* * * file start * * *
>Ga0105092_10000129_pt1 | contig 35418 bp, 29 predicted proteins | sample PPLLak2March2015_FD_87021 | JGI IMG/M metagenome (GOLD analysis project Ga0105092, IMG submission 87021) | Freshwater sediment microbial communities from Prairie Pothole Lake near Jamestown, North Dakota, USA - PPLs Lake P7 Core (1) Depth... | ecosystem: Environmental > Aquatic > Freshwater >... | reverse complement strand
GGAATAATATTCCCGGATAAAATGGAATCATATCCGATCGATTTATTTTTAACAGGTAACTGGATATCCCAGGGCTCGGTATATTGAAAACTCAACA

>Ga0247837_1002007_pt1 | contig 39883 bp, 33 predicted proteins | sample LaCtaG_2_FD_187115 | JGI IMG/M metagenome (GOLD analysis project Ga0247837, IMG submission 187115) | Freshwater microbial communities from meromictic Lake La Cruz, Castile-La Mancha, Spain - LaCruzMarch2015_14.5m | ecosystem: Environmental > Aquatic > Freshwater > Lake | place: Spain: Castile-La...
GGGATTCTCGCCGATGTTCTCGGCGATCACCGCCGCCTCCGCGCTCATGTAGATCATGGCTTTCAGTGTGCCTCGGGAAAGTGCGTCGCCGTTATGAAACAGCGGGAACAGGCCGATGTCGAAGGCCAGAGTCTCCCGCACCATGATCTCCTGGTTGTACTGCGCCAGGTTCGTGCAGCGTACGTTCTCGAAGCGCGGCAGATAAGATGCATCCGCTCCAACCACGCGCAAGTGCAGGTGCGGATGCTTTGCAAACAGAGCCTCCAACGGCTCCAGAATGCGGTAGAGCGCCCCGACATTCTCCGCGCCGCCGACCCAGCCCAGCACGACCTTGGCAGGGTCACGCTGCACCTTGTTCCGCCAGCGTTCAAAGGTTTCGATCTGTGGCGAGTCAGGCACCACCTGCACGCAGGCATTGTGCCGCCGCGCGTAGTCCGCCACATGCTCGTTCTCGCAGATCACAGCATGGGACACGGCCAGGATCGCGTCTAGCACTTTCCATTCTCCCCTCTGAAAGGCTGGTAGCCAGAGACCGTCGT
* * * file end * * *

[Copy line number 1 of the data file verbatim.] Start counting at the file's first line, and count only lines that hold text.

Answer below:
>Ga0105092_10000129_pt1 | contig 35418 bp, 29 predicted proteins | sample PPLLak2March2015_FD_87021 | JGI IMG/M metagenome (GOLD analysis project Ga0105092, IMG submission 87021) | Freshwater sediment microbial communities from Prairie Pothole Lake near Jamestown, North Dakota, USA - PPLs Lake P7 Core (1) Depth... | ecosystem: Environmental > Aquatic > Freshwater >... | reverse complement strand